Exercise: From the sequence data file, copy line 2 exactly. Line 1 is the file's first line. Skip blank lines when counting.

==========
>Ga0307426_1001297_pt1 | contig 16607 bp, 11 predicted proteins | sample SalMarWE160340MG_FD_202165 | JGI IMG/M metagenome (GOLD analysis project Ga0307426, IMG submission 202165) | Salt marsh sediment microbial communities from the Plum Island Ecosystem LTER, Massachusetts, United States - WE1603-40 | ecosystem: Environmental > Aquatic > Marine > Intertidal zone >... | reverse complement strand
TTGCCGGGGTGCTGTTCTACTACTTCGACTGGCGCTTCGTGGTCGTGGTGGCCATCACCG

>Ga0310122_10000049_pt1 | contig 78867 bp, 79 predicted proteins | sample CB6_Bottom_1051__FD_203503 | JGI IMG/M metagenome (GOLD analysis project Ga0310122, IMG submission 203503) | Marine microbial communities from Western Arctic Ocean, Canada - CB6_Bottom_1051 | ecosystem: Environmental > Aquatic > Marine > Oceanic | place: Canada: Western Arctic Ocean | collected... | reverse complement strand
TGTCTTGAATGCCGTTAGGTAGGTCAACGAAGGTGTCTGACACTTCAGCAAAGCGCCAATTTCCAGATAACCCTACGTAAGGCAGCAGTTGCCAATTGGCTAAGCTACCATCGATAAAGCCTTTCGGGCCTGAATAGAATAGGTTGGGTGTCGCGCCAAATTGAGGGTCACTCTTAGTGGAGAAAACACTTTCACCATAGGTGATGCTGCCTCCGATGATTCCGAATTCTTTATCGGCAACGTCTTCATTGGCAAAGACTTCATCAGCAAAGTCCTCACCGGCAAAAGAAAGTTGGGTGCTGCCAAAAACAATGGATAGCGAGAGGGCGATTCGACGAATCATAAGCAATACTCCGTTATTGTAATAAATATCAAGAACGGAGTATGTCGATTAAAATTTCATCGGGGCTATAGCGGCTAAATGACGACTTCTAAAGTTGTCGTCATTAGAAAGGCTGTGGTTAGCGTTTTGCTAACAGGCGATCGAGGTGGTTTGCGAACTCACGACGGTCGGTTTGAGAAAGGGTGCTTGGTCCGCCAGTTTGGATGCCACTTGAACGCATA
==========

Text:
TTGCCGGGGTGCTGTTCTACTACTTCGACTGGCGCTTCGTGGTCGTGGTGGCCATCACCG